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Rip Van Winkle Nevada Abandoned Mine Lands
Mine Remediation Improves Habitat for Fish, Wildlife

Project: Removed lead and zinc mill concentrates from the Rip Van Winkle mill site on Coon Creek, which is a tributary of Maggie Creek and the Humboldt River in northeastern Nevada.

ARRA Funding Level: $326,000


February 2, 2011: $323,712 obligated, $309,118 spent. The mill concentrates were removed from the mill site, and added to the pond 4 tailing repository, which was completed last year using Central Hazmat Fund money. In addition to the mill site cleanup and archaeological work, the final step was expanded to pull potentially acidic rock away from the creek and replace it with native soil, as desired by the Nevada Department of Environmental Protection.

Contracts: The project was funded through a $322,000 inter-agency agreement with the U.S. Army Corps of Engineers, which awarded the contract to MaxFour LLC of Englewood, Colorado.

Jobs: Earthwork was subcontracted to High Mark Construction of Elko.

Local purchases: All construction funding was funneled into the local economy.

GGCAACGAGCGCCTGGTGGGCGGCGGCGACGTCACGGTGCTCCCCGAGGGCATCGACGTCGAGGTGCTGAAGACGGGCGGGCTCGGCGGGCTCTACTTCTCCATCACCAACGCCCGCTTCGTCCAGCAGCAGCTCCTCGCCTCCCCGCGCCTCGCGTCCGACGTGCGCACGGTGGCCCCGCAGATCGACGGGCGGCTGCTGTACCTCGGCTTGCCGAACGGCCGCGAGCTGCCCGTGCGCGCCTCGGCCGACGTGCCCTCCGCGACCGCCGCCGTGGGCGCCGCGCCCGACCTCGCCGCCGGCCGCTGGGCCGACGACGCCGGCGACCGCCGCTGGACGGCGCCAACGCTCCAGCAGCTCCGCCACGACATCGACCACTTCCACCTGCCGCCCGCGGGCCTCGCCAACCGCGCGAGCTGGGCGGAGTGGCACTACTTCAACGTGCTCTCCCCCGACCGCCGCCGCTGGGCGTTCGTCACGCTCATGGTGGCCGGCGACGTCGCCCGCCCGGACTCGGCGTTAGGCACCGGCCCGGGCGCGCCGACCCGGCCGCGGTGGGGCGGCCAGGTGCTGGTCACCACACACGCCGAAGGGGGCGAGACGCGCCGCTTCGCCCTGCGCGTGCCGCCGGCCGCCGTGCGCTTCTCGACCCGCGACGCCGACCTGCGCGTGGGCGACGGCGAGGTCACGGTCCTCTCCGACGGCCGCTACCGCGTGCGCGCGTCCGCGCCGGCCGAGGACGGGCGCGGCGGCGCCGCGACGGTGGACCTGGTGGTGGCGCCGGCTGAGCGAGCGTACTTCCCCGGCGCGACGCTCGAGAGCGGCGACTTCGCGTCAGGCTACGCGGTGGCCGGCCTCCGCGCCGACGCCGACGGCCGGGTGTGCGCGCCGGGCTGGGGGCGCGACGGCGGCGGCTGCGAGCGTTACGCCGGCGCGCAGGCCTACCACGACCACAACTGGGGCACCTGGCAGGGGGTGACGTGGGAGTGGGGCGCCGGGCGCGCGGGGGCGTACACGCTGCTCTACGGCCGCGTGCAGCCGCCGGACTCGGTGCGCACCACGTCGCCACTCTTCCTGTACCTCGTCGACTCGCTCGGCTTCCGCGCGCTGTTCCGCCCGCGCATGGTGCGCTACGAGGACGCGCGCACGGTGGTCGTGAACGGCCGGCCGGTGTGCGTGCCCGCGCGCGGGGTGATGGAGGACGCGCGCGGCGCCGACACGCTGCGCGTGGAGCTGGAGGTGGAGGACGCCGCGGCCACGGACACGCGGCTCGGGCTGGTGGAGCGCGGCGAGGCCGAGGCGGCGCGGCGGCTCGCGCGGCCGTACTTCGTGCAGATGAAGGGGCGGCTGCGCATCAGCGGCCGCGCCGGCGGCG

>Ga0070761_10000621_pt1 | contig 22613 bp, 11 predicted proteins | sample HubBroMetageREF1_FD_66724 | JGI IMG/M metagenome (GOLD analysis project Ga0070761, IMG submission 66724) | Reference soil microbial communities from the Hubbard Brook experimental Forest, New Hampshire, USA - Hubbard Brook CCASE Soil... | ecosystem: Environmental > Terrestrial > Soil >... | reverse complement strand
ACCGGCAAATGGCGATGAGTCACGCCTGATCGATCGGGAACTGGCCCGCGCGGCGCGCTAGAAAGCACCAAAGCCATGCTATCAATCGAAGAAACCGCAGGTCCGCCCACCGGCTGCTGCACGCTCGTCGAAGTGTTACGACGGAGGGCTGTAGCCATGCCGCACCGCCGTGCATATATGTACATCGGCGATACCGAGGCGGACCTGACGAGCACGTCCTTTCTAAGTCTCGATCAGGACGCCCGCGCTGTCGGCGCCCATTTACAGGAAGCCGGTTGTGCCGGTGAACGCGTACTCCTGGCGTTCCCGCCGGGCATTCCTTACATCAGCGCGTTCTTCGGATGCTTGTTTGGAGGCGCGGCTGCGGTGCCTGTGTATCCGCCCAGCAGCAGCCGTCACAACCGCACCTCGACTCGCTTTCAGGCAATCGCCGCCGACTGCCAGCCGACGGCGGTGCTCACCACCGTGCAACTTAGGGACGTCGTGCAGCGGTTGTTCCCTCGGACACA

Completed: September 14, 2010

Benefits and Needs: Remediation work at the site will prevent metal and acid contamination produced by the tailings from flowing into Maggie Creek, which is habitat for the federally-listed threatened Lahontan cutthroat trout.

Background: Remnants of the Rip Van Winkle Mine are located northwest of Elko, Nevada, on Lone Mountain. The lead and zinc operation was active from the late nineteenth century until 1944.

Lower mill buildings at Rip Van Winkle               Rip Creek diversion and reclaimed ponds
Lower mill buildings at Rip Van Winkle.                                   Rip Creek diversion and reclaimed ponds: In the
                                                                                         middle foreground the extensive armored creek
                                                                                         channel diversion is visible, moving flowing water
                                                                                         around the tailings to avoid contact with them.

Last updated: 02-04-2011